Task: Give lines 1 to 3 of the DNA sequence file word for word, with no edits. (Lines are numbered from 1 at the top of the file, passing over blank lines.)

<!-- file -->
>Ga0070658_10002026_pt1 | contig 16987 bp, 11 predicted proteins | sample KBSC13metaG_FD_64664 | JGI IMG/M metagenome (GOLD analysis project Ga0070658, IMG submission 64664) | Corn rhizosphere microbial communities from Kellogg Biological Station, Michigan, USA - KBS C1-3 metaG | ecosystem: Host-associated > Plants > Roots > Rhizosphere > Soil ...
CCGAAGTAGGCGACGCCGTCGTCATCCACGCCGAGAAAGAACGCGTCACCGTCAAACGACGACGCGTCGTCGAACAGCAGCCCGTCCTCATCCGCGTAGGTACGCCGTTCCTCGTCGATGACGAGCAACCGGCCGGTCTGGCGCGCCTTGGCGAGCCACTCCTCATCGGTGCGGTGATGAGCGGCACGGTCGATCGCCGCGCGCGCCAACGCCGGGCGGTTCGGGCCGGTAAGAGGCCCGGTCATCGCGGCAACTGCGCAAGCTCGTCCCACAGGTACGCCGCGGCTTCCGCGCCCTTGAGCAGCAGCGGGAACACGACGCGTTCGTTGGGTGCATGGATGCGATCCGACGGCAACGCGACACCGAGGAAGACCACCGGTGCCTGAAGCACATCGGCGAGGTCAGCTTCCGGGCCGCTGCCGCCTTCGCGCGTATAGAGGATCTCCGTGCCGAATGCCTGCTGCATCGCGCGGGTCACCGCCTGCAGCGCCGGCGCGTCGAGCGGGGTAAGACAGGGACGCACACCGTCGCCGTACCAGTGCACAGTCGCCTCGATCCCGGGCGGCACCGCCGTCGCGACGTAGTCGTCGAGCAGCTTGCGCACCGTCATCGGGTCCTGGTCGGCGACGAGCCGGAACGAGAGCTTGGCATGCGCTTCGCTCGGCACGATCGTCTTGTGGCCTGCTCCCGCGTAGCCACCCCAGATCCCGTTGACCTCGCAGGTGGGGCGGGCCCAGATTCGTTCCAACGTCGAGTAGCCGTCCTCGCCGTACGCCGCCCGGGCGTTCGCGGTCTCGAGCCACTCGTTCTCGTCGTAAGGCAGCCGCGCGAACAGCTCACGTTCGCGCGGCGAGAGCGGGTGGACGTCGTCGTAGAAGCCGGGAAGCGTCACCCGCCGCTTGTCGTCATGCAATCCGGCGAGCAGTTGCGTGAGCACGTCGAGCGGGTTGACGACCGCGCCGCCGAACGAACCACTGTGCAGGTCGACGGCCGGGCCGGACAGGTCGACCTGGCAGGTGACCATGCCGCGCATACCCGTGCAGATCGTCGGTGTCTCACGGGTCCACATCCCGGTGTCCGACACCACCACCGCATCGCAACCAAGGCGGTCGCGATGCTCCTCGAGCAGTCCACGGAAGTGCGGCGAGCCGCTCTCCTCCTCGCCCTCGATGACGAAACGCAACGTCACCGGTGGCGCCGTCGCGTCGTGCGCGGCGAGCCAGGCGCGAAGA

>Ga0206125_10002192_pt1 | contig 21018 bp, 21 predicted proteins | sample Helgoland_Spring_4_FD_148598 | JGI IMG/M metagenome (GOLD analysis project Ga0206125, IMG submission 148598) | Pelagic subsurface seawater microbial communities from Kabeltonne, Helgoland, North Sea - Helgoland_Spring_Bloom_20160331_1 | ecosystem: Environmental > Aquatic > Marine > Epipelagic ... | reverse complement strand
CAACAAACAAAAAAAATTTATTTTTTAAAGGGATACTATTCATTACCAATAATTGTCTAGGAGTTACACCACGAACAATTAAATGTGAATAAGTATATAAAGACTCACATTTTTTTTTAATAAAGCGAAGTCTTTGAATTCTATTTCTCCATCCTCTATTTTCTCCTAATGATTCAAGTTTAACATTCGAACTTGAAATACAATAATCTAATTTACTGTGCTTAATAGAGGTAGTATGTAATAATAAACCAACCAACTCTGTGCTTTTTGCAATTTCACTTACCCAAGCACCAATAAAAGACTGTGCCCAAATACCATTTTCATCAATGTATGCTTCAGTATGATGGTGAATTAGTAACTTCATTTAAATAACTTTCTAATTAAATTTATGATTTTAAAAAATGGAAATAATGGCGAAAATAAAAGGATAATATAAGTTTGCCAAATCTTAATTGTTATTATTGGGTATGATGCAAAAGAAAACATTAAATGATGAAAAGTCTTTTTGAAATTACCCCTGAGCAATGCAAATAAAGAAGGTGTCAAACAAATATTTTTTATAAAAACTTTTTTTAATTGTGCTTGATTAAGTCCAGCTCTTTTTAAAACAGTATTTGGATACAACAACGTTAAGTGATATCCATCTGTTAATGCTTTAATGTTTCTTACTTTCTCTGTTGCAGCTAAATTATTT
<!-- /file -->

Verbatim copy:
>Ga0070658_10002026_pt1 | contig 16987 bp, 11 predicted proteins | sample KBSC13metaG_FD_64664 | JGI IMG/M metagenome (GOLD analysis project Ga0070658, IMG submission 64664) | Corn rhizosphere microbial communities from Kellogg Biological Station, Michigan, USA - KBS C1-3 metaG | ecosystem: Host-associated > Plants > Roots > Rhizosphere > Soil ...
CCGAAGTAGGCGACGCCGTCGTCATCCACGCCGAGAAAGAACGCGTCACCGTCAAACGACGACGCGTCGTCGAACAGCAGCCCGTCCTCATCCGCGTAGGTACGCCGTTCCTCGTCGATGACGAGCAACCGGCCGGTCTGGCGCGCCTTGGCGAGCCACTCCTCATCGGTGCGGTGATGAGCGGCACGGTCGATCGCCGCGCGCGCCAACGCCGGGCGGTTCGGGCCGGTAAGAGGCCCGGTCATCGCGGCAACTGCGCAAGCTCGTCCCACAGGTACGCCGCGGCTTCCGCGCCCTTGAGCAGCAGCGGGAACACGACGCGTTCGTTGGGTGCATGGATGCGATCCGACGGCAACGCGACACCGAGGAAGACCACCGGTGCCTGAAGCACATCGGCGAGGTCAGCTTCCGGGCCGCTGCCGCCTTCGCGCGTATAGAGGATCTCCGTGCCGAATGCCTGCTGCATCGCGCGGGTCACCGCCTGCAGCGCCGGCGCGTCGAGCGGGGTAAGACAGGGACGCACACCGTCGCCGTACCAGTGCACAGTCGCCTCGATCCCGGGCGGCACCGCCGTCGCGACGTAGTCGTCGAGCAGCTTGCGCACCGTCATCGGGTCCTGGTCGGCGACGAGCCGGAACGAGAGCTTGGCATGCGCTTCGCTCGGCACGATCGTCTTGTGGCCTGCTCCCGCGTAGCCACCCCAGATCCCGTTGACCTCGCAGGTGGGGCGGGCCCAGATTCGTTCCAACGTCGAGTAGCCGTCCTCGCCGTACGCCGCCCGGGCGTTCGCGGTCTCGAGCCACTCGTTCTCGTCGTAAGGCAGCCGCGCGAACAGCTCACGTTCGCGCGGCGAGAGCGGGTGGACGTCGTCGTAGAAGCCGGGAAGCGTCACCCGCCGCTTGTCGTCATGCAATCCGGCGAGCAGTTGCGTGAGCACGTCGAGCGGGTTGACGACCGCGCCGCCGAACGAACCACTGTGCAGGTCGACGGCCGGGCCGGACAGGTCGACCTGGCAGGTGACCATGCCGCGCATACCCGTGCAGATCGTCGGTGTCTCACGGGTCCACATCCCGGTGTCCGACACCACCACCGCATCGCAACCAAGGCGGTCGCGATGCTCCTCGAGCAGTCCACGGAAGTGCGGCGAGCCGCTCTCCTCCTCGCCCTCGATGACGAAACGCAACGTCACCGGTGGCGCCGTCGCGTCGTGCGCGGCGAGCCAGGCGCGAAGA

>Ga0206125_10002192_pt1 | contig 21018 bp, 21 predicted proteins | sample Helgoland_Spring_4_FD_148598 | JGI IMG/M metagenome (GOLD analysis project Ga0206125, IMG submission 148598) | Pelagic subsurface seawater microbial communities from Kabeltonne, Helgoland, North Sea - Helgoland_Spring_Bloom_20160331_1 | ecosystem: Environmental > Aquatic > Marine > Epipelagic ... | reverse complement strand